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The P0335 trouble code indicates a possible issue with your vehicle’s crankshaft. But what exactly does this mean and how can you resolve the problem? Read on to learn more about the OBD-II code P0335. 

What Does the P0335 Code Mean?

The OBD-II code P0335 is a generic diagnostic trouble code that stands for “Crankshaft Position “A” Circuit Malfunction.” The code is set when your car’s primary computer—also known as the powertrain control module (PCM)—is unable to detect a signal from the crankshaft position sensor.  

The ECM/PCM always needs to know the speed and position of the crankshaft – this is a foundational input without which the engine won’t start. However, on some platforms, if the crank sensor fails while the engine is running, the engine will continue to run until the next time it is switched off and then it will fail to start. This is the exception rather than the rule.

The crankshaft sensor may be an inductive (analog wave) sensor or it may be a Hall-Effect (digital square wave) sensor.

aftermarket CKP
The code P0335 is set when your car’s primary computer is unable to detect a signal from the crankshaft position sensor.

Let’s look at the criteria a few different manufacturers use for setting the P0335:

2018 Nissan Altima:

  1. The crankshaft position sensor (POS) signal is not detected by the ECM during the first few seconds of engine cranking.
  2. The proper pulse signal from the crankshaft position sensor (POS) is not sent to ECM while the engine is running.
  3. The crankshaft position sensor (POS) signal is not in the normal pattern during engine running.

2017 Mazda:

There is no CKP sensor signal input while the exhaust camshaft rotates 5 times. The CKP sensor input signal pattern, received while the crankshaft rotates 10 times , is incorrect.

2007 Jeep Wrangler:

No CKP signal is present during engine cranking, and at least 8 camshaft position sensor signals have occurred.

2016 Chevy Silverado:

  1. Crankshaft Position Sensor = No Signal — For greater than 4 s
  2. Crankshaft Position Sensor = No Signal — For greater than 1 s
  3. Crankshaft Position Sensor = No Signal — During 2 engine revolutions.

As you parse these parameters, it becomes evident that the criteria, while slightly different, aren’t all that difficult to understand for each vehicle.

In some vehicles, the CKP signal may also be used as an input for additional functions, such as fuel delivery, variable valve timing, and the tachometer.   

Close-up shot of the tachometer in the car.
One common symptom of P0335 code is a faulty tachometer.

What are the Possible Causes of the P0335 Code?

A number of issues can trigger a P0335. Here are some of the most common causes of this error code:

  • Defective crankshaft position sensor
  • Damaged or broken reluctor ring
  • Circuit issues, such as damaged wiring and loose connections 
  • Issues with the PCM, such as software in need of an update 

Take note that, while this list is already quite extensive, the P0335 code can appear due to other potential causes. 

What are the Common Symptoms of the P0335 Code?

The symptoms that your car could experience with the trouble code P0335 may vary. Below are some of the most common signs that could accompany this code: 

  • Check Engine Light is on
  • Engine stalls or hesitates 
  • Engine bucks or stumbles at road speed
  • Hard starting or no-start
  • Engine misfire/rough running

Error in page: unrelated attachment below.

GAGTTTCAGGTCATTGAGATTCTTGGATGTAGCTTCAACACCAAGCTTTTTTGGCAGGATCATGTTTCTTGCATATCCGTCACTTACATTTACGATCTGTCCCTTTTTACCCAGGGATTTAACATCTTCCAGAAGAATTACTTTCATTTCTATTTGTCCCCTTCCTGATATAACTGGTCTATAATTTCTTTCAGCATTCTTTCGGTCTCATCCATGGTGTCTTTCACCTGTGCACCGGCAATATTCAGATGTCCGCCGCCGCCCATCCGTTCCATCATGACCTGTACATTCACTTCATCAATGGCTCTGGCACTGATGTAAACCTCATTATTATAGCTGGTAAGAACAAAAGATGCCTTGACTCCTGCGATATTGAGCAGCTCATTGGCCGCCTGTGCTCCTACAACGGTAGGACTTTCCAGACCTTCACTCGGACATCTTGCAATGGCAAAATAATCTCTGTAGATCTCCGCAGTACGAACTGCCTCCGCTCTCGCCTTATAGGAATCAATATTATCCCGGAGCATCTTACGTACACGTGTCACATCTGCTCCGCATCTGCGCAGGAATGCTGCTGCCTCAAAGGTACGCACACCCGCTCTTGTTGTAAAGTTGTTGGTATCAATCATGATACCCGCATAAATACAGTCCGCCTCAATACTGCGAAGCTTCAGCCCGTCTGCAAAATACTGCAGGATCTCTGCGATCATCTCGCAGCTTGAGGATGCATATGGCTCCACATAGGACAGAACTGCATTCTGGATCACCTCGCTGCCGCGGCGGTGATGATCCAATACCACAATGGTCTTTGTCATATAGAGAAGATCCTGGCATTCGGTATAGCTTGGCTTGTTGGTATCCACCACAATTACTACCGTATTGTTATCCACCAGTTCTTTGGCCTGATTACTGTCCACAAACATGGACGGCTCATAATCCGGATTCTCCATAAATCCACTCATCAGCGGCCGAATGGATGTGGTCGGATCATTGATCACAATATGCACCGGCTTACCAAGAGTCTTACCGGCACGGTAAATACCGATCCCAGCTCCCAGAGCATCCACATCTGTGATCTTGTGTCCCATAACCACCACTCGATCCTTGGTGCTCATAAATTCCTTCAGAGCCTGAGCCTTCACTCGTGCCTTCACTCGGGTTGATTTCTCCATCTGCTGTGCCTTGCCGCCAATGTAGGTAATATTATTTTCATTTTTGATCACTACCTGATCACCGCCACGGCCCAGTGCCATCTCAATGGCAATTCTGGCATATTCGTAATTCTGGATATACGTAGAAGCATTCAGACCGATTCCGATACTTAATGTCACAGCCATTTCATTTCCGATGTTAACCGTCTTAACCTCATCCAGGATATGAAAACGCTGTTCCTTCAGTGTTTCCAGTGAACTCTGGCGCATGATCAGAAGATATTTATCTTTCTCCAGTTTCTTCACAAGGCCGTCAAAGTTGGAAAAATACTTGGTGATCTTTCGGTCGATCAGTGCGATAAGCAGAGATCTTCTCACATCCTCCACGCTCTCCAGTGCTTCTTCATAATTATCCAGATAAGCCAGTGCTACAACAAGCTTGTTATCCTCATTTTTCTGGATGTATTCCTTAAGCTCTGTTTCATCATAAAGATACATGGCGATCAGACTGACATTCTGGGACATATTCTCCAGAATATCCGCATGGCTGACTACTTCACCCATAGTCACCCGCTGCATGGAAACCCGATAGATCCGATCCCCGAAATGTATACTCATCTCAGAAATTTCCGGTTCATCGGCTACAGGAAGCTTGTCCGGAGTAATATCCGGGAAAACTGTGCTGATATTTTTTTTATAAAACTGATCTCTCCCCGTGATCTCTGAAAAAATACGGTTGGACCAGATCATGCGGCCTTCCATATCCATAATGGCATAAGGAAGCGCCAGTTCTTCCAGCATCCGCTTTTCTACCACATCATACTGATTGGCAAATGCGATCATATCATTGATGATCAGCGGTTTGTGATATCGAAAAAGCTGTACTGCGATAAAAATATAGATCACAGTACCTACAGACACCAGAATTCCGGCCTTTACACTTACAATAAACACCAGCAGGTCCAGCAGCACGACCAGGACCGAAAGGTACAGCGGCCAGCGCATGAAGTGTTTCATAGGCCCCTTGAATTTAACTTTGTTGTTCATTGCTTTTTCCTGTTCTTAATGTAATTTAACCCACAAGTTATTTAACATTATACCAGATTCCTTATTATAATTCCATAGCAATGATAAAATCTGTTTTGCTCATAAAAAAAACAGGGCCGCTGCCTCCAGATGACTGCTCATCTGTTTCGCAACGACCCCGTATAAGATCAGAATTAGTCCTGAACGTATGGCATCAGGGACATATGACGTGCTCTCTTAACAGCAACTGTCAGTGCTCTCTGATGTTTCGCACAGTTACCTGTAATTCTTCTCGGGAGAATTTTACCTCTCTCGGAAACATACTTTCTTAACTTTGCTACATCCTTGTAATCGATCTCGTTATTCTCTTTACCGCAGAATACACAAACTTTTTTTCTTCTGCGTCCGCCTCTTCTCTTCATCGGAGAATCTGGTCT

How to Diagnose the P0335 Code

As previously discussed, there are a lot of potential causes for a P0335. This is why diagnosing the exact issue that’s causing this OBD-II code can be a challenge.

Check out the videos below to get an idea of how to troubleshoot this code on your own:

How to Fix the P0335 Code

There is no specific fix for the P0335 code—as with most of the other OBD-II codes. There is a multitude of possible causes for a code to appear, and you’ll have to identify the exact underlying issue before you can proceed to find a fix. 

Make sure to check your owner’s manual before doing any repairs. You may also want to consider getting a repair manual, such as those from Chilton. 

Or get yourself an ALLDATA single-vehicle subscription for detailed repair information that you can use for DIY projects.  

Other Notes About P0335

You shouldn’t continue to drive your vehicle once it triggers this code. An issue with the CKP can cause your vehicle to stall—and that can be dangerous. 

Get your car diagnosed immediately if you run into this trouble code (or the related trouble codes P0336, P0337, P0338, etc.).

Products Mentioned in this Guide

Any information provided on this Website is for informational purposes only and is not intended to replace consultation with a professional mechanic. The accuracy and timeliness of the information may change from the time of publication.

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King Strut Carter

I have a 2008 chevy suburban that is running rough and popping, I get 5.03v from the reference wires on both the ckp and the cmp and I get 2.38v on the signal wire from the ckp constant and 5.03v on the cmp signal wire KOEO. I have replaced both sensors along with the MAF, MAP, and TPS. The tach isnt working an dI get code p0335 plus it shows no rpms on the scan tool. I am stumped here guys any help would be appreciated. Thanks.


Sounds like you have an open in the ckp signal wire between the pigtail and ecm…. trace the wire back through tbe harness and look for points of contact, damage, signs of rodents, splices, basically any weak points where the wire could have been damaged…. remember heat and vibration are you cars electrical system worst enemies

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